It’s not easy to keep your winter sports straight on an off day that is also sunny and mild.
Half the Ottawa Senators are playing soccer – miss a header, a knee shot, a toe flick and you’re out – and a couple of them are going as long as an arena corridor will allow for a football pass.
And Zenon Konopka isn’t talking trash for once, but ... tennis?
“This series, see, is a lot like a tennis match,” the Senators’ most-penalized player says. “Both teams are making good shots. I don’t think anyone is going to make an unforced error. You just have to put your shots away.”
This, of course, is still about hockey, the sport that long ago spilled over its natural season and is now virtually year-round in Canada. It is spring, and even if the Middle East were finally solved Canadians would have to wait for the game, even overtime, to be over before they’d find out.
Kyle Turris did put his shot away – the only shot the Senators had in overtime – when he wristed a puck past the glove of New York Rangers goaltender Henrik Lundqvist 2:42 into extra time Wednesday night.
That 3-2 victory evened this best-of-seven series at two games each heading into Saturday’s next meeting at Madison Square Garden. The Rangers, top team in the Eastern Conference, will even concede that, at the moment, and in tennis terms, it’s “advantage Ottawa.”
“We’re going to play our game and try and grab back the momentum,” Rangers head coach John Tortorella said Thursday in a conference call with reporters.
The Senators, eighth and final seed in the East, certainly seemed full of that momentum as they gathered for their annual team pictures. No need for the photographer to tell them to smile.
“We’re a confident group going to New York,” Konopka said.
There is some reason for such a claim, despite the profound differences in the two teams during the regular season. Ottawa has won both overtime games, one in New York and one at home, both goals coming from unlikely sources: first Chris Neil, now Turris. Both teams have seen their big guns – Jason Spezza, Milan Michalek and defenceman Erik Karlsson for Ottawa, Marian Gaborik, Brad Richards and Ryan Callahan for the Rangers – mostly sputter, virtually unnoticed.
Further, the Senators have been without their captain and top playoff performer Daniel Alfredsson since he was concussed by Carl Hagelin’s elbow in Game 2; the Rangers have only been missing Hagelin, a lesser force, through his three-game suspension for the head shot.
In the opinion of Ottawa head coach Paul MacLean, the series has been so even, so well played by its depth lines, that the Rangers “could argue they should have won it in four” – but so, too, could his Senators say the same. Apart from a poor first game, won easily by the Rangers, this series has been hockey at its best, largely devoid of foolishness and filled with great saves and effort. Both Lundqvist and Ottawa goaltender Craig Anderson have played magnificently.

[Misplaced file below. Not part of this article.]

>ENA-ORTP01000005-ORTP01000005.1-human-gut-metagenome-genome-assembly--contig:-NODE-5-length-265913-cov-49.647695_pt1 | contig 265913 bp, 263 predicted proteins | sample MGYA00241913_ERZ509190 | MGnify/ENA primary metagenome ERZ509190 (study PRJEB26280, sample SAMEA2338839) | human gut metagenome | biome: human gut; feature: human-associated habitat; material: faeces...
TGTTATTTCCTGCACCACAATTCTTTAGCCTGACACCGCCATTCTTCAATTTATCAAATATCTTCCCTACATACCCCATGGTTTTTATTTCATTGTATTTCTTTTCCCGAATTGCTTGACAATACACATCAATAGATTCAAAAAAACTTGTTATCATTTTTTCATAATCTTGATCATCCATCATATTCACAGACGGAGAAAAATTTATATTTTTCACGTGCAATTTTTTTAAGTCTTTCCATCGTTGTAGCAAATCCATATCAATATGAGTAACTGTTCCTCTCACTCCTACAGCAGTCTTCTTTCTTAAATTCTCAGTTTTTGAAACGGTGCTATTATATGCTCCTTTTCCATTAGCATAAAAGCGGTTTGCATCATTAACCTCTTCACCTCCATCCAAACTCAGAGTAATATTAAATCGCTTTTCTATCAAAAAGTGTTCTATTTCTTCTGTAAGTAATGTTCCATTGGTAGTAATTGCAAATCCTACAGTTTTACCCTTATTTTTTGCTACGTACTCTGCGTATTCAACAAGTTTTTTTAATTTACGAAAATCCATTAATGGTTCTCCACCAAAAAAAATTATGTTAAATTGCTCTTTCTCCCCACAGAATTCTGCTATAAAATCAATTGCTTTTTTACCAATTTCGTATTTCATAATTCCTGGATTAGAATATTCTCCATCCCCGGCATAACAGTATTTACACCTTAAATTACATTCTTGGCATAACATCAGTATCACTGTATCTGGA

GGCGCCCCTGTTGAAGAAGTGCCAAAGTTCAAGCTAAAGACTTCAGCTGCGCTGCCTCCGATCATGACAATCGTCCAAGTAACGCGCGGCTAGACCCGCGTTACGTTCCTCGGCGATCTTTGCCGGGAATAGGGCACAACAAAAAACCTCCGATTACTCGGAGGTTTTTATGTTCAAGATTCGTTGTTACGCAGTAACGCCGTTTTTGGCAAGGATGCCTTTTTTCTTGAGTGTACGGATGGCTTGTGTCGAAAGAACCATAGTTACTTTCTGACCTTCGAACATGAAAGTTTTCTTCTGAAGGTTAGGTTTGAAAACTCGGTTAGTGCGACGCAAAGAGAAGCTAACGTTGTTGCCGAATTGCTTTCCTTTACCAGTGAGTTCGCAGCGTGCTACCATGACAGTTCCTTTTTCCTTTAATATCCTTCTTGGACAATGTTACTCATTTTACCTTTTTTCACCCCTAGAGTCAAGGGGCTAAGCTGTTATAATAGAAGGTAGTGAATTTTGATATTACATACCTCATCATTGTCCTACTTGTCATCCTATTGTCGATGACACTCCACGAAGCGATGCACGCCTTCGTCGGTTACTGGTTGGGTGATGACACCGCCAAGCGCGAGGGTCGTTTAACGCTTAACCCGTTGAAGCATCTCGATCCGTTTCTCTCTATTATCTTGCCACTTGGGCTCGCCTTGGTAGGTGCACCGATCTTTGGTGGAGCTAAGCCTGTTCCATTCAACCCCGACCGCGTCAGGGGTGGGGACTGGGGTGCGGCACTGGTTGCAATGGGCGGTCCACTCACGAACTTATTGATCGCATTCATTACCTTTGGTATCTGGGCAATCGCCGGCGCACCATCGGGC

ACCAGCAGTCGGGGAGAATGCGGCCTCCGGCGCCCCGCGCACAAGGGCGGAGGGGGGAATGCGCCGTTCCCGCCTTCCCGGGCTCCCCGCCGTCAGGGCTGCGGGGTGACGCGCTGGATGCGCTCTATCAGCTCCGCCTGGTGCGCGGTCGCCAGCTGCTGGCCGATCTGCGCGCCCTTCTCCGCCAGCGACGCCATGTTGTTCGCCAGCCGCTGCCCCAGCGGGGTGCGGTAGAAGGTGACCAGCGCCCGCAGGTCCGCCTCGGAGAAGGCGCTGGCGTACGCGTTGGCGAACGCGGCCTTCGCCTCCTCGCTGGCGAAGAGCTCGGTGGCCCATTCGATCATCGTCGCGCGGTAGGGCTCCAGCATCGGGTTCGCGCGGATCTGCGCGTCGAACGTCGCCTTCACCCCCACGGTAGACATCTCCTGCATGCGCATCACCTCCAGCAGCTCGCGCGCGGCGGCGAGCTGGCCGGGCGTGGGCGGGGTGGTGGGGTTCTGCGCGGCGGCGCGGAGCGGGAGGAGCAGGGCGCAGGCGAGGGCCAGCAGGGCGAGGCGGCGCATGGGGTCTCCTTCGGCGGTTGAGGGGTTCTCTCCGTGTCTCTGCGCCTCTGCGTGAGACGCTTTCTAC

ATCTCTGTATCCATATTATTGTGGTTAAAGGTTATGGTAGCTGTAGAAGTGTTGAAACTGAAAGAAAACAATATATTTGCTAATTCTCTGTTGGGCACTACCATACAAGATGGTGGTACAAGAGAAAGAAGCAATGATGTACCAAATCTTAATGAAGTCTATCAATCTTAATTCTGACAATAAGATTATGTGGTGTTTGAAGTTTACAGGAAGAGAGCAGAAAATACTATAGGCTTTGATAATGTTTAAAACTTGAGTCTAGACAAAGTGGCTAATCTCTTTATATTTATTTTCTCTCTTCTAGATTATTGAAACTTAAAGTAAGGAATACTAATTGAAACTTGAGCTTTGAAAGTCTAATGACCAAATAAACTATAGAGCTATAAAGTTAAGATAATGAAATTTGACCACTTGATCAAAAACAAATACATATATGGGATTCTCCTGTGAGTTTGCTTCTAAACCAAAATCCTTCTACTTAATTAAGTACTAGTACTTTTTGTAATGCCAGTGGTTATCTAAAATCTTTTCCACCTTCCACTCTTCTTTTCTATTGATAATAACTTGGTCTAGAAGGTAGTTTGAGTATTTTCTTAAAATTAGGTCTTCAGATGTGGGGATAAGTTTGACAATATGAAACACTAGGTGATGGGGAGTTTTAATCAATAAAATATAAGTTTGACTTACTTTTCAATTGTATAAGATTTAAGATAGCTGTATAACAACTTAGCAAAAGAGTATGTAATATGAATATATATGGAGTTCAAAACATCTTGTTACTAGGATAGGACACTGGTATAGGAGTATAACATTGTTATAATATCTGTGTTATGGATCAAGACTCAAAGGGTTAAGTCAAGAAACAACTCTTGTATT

What small momentum there is, then, does indeed go to Ottawa, merely for having won on Wednesday. “I think so,” Spezza said. “When you have a couple of days off it’s nice to come off a win. We hope to carry some momentum and maybe get them second guessing what they’re doing. But for the most part it’s been such a close series that I don’t think either team is going to abandon what they’re doing.”
Tortorella certainly has no intention of doing so. “I thought we played really well,” he said of the overtime loss.
“We just didn’t get it done in overtime.”
Asked directly about the unimpressive play of some of his top players, Tortorella said he had no intention of “naming names” – as if specifically naming them were necessary.
MacLean is equally circumscribed about pointing fingers, but was caught on camera in the third period of Game 4 yanking a game sheet from his jacket pocket and showing it to Spezza on the bench.
What did he say to you? Spezza was asked after the team picture had been taken.
“‘You’ve taken seven shots and not one of them has hit the net,’” Spezza volunteered.
Spezza’s response on the bench? “‘Thanks, Tips.’”
None of the non-scoring stars have to be told; they know better than anyone that they have yet to come through with what is expected of them. They also know they are being watched closely, much closer than during the regular season when their scoring abilities raised those expectations so high.
“You can’t get frustrated,” MacLean said. “At this time of year, frustration is a wasted motion.”
The answer, he said, was the same for any game, no matter where played, no matter what its importance.
“Just keep doing what you’re doing.
“Stick to it…
“Stick to it.”
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